Major and Minor Keys
Musicians often categorize songs as either being major or minor, but the truth is that there are three different major mode keys and four different minor mode keys. You need to figure out if a “major” song is Ionian, Lydian or Mixolydian mode. You need to figure out if a “minor” song is Dorian, Phrygian or Aeolian mode (the other, Locrian, isn’t used).
Relative Major and Relative Minor
The two most commonly used modes are Ionian and Aeolian, and they are the ones also called the relative major and relative minor. Ionian, the relative major, stems off of the first scale degree in the major scale and Aeolian, the relative minor, stems off of the sixth. But there are other scale degrees that you can build a chord progression off of.
Figure Out the Mode
When playing over a song, you figure out the mode by analyzing the whole chord progression and determining which parent major scale the chords all fit into together. Once you determine the proper parent major scale, play those major scale patterns over the whole progression. If a progression fits into a key and revolves around the first degree, then it’s Ionian mode, which is also the plain major or relative major. If a progression fits into a key and revolves around the sixth degree, then it’s Aeolian mode, which is also the natural minor scale or relative minor. But there are more possibilities. If a progression revolves around the second it’s Dorian, third it’s Phrygian, forth it’s Lydian and fifth it’s Mixolydian (the seventh, Locrian, isn’t used). As long as you play the same major scale that the whole chord progression fits into, then you’re playing the right notes. But the root will be different depending on which scale degree everything is revolving around. So pay attention to the mode root and emphasize it (you can also emphasize the notes in the root chord of the progression).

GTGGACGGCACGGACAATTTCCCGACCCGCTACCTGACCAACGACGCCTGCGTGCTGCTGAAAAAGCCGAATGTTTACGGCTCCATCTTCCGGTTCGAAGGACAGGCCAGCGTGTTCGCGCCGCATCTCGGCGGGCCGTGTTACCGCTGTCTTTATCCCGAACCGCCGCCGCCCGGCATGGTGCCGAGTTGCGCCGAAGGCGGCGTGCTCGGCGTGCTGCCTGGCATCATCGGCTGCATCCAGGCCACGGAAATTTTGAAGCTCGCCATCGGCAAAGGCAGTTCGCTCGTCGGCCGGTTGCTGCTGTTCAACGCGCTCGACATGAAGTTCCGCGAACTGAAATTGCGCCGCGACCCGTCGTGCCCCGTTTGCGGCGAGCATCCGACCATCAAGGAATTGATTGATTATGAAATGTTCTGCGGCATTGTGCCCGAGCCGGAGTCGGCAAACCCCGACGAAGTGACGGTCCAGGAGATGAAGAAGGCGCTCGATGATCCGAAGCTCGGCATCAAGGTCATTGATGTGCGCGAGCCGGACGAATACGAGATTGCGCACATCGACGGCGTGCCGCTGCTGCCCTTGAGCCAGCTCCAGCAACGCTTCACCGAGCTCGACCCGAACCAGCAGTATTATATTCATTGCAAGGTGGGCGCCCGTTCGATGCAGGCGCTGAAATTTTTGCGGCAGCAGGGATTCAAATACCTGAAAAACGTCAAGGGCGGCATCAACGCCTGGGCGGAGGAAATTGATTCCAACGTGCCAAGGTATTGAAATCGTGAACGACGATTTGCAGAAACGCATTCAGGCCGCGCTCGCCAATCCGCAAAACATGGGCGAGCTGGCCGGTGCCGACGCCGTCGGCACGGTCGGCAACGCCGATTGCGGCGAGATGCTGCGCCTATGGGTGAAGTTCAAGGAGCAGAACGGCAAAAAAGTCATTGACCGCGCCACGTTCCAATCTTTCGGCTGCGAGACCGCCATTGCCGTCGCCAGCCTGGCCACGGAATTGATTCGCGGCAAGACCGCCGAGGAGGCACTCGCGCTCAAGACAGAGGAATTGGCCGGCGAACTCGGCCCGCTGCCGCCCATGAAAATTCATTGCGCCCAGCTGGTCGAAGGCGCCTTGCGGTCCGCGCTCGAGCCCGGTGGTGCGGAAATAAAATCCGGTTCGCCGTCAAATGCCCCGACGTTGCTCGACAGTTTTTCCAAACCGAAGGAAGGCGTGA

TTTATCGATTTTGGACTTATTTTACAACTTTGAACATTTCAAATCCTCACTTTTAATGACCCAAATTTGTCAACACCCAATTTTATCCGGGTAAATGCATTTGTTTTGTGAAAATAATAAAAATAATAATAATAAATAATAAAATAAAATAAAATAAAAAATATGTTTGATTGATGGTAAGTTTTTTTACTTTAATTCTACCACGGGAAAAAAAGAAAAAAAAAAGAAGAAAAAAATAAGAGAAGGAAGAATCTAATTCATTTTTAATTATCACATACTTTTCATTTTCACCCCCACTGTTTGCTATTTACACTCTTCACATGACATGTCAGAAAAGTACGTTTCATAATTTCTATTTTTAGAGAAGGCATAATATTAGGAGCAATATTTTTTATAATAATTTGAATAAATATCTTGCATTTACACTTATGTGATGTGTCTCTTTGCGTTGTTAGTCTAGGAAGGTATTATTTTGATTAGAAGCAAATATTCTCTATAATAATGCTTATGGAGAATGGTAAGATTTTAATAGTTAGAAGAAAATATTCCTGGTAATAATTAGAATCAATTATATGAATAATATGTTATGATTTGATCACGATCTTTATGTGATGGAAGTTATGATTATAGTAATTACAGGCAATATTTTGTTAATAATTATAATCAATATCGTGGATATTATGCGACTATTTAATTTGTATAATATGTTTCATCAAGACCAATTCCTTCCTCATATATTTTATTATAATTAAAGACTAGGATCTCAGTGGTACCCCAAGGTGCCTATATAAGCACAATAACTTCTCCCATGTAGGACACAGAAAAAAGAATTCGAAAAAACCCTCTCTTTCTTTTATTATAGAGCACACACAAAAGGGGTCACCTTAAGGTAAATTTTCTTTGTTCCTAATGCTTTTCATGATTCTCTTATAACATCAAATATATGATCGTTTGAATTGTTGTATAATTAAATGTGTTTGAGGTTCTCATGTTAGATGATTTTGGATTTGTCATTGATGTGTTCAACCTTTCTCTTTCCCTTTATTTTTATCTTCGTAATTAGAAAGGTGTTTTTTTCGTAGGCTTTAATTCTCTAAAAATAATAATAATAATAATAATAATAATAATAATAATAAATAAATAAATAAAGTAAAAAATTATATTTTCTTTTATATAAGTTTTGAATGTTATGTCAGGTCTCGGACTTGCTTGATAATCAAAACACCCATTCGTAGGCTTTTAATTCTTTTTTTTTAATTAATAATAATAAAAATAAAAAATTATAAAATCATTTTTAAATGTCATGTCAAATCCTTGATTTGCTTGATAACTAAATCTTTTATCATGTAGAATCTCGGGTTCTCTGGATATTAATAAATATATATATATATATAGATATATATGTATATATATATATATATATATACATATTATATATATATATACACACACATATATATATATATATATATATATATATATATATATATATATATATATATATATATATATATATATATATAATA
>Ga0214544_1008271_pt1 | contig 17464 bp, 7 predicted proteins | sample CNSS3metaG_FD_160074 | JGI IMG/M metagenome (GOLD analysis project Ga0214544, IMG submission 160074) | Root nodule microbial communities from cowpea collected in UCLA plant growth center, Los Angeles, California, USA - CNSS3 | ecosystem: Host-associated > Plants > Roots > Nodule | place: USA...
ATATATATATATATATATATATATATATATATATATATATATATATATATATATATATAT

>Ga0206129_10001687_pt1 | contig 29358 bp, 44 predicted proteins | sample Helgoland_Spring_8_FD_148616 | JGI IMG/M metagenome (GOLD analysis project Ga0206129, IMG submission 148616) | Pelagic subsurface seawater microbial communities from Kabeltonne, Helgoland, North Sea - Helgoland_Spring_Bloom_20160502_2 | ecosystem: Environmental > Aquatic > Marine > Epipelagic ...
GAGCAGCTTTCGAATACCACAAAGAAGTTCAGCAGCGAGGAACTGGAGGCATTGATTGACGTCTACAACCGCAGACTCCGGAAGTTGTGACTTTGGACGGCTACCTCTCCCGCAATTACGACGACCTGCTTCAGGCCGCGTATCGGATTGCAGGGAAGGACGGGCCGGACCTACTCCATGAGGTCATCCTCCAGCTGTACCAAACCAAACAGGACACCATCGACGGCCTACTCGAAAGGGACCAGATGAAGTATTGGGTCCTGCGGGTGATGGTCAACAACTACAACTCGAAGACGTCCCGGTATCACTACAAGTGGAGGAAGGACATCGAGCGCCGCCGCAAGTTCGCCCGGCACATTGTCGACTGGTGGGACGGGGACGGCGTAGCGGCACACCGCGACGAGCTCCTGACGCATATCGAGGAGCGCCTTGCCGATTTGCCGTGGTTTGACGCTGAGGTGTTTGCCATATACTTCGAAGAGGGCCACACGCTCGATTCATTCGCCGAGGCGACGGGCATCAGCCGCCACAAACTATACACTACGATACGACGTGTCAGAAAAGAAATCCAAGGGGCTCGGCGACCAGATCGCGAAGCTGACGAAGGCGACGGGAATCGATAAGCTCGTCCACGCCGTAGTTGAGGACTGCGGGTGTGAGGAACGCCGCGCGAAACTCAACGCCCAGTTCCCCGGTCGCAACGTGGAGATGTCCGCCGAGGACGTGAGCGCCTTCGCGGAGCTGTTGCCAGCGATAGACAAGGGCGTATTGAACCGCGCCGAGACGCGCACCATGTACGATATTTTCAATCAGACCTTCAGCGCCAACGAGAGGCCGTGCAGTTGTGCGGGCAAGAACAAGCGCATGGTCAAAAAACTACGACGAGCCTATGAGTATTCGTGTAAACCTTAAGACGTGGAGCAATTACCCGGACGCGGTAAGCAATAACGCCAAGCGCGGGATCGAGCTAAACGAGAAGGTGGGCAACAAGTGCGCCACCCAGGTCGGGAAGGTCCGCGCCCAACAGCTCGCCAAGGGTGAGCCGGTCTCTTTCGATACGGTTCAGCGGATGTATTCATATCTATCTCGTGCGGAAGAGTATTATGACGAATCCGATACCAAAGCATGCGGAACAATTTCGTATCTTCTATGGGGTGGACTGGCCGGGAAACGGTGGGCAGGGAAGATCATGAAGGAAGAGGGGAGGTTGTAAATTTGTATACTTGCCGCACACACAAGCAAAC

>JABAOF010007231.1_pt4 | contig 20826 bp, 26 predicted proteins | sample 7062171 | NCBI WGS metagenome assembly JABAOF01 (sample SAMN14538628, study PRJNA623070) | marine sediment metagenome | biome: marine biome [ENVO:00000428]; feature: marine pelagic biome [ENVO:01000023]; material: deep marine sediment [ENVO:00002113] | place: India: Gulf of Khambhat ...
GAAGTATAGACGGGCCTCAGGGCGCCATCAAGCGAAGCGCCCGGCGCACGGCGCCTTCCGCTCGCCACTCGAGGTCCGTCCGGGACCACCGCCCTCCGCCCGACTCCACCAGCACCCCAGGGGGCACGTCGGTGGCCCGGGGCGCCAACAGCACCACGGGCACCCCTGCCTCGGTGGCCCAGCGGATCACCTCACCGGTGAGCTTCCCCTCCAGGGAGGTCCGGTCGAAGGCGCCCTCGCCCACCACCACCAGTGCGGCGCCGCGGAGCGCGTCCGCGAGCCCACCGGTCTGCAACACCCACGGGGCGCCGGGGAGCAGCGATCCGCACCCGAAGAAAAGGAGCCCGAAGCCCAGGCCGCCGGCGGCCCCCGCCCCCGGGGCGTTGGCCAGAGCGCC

Applying the Pentatonic Scale
While we’re on this topic, I should point out that you do not need to figure out the parent major scale when applying the pentatonic scale patterns. The pentatonic can simply follow the root chord regardless of which mode it actually is. For example, if you have a progression that revolves around a G major chord, then you can play G major pentatonic over the whole progression regardless of what the other chords are. If you have a progression that revolves around an E minor chord, then you can play E minor pentatonic over the whole progression regardless of what the other chords are.
Some other helpful blog posts on major and minor tonalities and guitar modes are: